19 A Goodbye Said in Silence
When he closes his eyes, he can see it.
He can see the grey rock he is standing on and the small guest harbor on the other side of the silent bay. He remembers how he and his friend rowed on a small boat to the other side one summer to pick up two girls who were curious to attend their Midsummer Night Party. It had been a good night: the other girl was a good kisser who hadn’t been afraid to use her tongue.
Now, he can feel the late August warmth on his skin, the setting sun coloring the view into pastels. He hears a bird – the crow of the island. The old grump keeps an eye on everything that happens, sitting on a branch high up in a pine tree.
Taking a few steps forward, he is now standing in the exact place where the five-year-old he fell into the water. It was his father’s favorite story to tell how he had jumped in the water to save his son, and chuckled at how only a few minutes later he had been drying his banknotes on the rock. The son lived and so did the banknotes after a moment in the sun, he’d say.
This island is filled with memories. Everywhere he looks he sees something that reminds him of a project long gone, a day or a social happening from a few years ago. He has spent thirty summers on this island with his family and friends.
He loves that island, the trees that sway in the wind, the fish that jump in the water, the smell of the wood-burning sauna. But he will no longer visit this place – the summers here have come to an end.
Not because his family is selling it or because he is moving away, but because it is time for him to set himself free from his past.
In his mind, he turns around to look at the red cottage they repainted the previous summer. He wonders if the credit cards cut in half and the keys to his childhood home, that he put in an envelope and sent to his parents, have arrived. He left no note, letting the contents of the envelope speak for themselves.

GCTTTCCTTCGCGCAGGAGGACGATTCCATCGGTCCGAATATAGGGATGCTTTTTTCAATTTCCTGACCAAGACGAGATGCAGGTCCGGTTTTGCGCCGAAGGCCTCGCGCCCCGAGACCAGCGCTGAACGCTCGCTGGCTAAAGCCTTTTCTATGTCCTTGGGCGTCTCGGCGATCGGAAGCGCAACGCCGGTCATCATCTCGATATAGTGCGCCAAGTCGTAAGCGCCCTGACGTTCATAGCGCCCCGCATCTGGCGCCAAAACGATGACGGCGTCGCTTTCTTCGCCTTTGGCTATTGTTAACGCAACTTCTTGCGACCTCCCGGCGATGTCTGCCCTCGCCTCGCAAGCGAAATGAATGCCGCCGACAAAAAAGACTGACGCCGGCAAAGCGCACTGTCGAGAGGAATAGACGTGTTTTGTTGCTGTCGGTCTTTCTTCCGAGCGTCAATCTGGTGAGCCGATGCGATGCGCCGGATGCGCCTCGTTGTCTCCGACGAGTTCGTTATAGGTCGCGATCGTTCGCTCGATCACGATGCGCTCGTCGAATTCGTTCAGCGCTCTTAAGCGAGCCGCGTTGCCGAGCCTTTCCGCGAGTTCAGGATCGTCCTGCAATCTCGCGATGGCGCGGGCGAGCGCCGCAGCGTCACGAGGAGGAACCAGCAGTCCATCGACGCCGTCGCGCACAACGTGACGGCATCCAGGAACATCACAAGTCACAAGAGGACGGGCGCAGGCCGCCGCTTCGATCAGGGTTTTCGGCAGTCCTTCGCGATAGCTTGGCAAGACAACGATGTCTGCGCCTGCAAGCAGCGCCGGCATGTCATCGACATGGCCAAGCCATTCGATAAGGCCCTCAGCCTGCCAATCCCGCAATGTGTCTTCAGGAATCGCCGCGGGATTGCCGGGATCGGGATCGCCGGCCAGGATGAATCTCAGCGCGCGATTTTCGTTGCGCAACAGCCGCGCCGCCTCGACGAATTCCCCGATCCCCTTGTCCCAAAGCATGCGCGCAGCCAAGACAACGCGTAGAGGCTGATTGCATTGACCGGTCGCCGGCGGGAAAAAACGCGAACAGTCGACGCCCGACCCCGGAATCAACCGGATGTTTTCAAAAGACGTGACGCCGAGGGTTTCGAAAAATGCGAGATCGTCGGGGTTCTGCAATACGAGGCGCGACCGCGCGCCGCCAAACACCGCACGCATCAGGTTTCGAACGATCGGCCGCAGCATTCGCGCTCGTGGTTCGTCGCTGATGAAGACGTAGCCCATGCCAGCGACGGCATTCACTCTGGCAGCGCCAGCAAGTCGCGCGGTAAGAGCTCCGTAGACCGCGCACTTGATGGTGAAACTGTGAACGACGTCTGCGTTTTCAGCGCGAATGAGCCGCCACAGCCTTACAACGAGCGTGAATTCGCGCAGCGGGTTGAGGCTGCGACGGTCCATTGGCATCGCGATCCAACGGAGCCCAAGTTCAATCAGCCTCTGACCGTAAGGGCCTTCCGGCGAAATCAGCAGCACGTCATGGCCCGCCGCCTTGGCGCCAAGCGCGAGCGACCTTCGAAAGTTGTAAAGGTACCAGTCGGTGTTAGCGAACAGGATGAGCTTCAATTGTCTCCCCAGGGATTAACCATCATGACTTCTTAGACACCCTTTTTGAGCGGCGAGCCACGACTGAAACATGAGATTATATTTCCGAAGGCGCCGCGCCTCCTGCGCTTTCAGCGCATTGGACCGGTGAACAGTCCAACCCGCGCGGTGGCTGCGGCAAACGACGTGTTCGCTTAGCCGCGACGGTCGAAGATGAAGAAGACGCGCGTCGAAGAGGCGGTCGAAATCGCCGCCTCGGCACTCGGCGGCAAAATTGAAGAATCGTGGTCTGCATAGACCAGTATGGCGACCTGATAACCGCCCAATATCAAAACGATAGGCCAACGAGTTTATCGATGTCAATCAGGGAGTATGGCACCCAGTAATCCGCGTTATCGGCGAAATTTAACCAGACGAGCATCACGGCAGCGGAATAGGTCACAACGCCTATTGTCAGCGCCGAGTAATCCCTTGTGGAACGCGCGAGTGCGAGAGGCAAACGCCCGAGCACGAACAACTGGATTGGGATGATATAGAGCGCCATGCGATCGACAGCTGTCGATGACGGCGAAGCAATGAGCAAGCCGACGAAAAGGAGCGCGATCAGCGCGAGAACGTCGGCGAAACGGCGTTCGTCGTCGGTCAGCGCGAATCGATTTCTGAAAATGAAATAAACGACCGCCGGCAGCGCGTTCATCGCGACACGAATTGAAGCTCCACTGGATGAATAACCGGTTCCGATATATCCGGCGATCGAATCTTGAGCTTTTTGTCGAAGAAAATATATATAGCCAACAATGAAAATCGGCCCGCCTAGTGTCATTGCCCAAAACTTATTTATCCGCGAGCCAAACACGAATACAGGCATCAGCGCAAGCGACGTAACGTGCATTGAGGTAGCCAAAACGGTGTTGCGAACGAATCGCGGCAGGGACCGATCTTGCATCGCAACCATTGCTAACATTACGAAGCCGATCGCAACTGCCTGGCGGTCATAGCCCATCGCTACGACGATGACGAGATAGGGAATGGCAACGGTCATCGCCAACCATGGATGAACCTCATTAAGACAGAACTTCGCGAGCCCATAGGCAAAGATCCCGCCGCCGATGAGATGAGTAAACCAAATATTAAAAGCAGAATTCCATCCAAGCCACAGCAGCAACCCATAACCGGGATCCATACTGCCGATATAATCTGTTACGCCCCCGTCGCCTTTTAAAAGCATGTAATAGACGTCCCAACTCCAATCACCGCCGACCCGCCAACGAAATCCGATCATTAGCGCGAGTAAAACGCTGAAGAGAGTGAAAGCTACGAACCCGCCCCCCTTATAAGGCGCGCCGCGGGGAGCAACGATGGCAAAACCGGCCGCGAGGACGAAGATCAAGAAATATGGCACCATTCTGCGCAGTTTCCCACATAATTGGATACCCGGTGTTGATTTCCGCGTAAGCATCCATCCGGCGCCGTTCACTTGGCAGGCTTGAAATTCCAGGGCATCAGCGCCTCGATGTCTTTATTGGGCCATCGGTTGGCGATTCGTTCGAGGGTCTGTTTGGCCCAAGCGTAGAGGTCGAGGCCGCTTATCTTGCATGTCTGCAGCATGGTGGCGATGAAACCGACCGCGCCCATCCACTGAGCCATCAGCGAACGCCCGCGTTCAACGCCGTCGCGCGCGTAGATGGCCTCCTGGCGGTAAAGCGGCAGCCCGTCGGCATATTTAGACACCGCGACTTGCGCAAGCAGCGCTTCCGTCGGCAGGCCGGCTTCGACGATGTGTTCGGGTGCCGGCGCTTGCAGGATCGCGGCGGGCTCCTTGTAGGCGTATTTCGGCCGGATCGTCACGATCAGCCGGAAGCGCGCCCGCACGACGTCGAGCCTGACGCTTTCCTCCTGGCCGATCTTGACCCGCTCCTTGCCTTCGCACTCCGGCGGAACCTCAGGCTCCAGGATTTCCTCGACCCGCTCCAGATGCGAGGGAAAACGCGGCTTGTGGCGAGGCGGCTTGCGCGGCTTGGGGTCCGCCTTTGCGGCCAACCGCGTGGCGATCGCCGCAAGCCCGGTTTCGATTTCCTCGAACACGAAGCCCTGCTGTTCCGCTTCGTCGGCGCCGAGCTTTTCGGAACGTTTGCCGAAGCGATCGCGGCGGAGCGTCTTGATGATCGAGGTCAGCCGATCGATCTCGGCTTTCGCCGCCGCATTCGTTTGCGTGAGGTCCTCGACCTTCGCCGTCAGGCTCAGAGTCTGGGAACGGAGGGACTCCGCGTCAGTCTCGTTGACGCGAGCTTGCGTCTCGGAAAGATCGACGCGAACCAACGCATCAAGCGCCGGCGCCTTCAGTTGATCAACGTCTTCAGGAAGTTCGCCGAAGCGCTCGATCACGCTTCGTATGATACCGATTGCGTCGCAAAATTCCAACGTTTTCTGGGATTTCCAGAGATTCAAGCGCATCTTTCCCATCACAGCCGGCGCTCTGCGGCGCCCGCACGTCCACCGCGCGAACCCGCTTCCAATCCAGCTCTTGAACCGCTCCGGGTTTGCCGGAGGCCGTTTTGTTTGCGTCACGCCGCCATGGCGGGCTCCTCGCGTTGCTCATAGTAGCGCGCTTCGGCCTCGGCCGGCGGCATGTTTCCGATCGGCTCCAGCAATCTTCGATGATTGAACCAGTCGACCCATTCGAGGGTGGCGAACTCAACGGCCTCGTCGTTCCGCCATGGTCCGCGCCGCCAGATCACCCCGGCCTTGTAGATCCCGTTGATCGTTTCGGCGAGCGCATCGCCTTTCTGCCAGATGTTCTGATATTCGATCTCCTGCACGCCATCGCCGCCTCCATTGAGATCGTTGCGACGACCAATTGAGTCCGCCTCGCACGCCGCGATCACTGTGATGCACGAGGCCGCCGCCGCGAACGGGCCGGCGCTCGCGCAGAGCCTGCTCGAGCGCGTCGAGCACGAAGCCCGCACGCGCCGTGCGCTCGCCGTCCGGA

However, he isn’t curious to know how his family will react to his actions. He won’t answer any of the phone calls he knows they will try to make. He has set himself free from the traditions, the norms, the expectations and the people he used to call family.
He is letting go of something to gain something. What his family represents is keeping him in place, holding him from getting onward, keeping him from developing into something else that could be better and more fulfilling.
It isn’t exactly easy to do what he is doing. Sometimes he thinks it would be easier to live his life as expected, without too many surprises or plot twists. Then there would be no conflicts, not too many questions. Only silent and satisfied approval. But that isn’t a way of life he can accept. How can he ever learn how he wants to live his life if he is constantly hindered from trying to live it?
And that is why he opens his eyes and says goodbye to the island quietly in his mind. Life is revealing itself to him in a new way and he is ready to welcome it with open arms.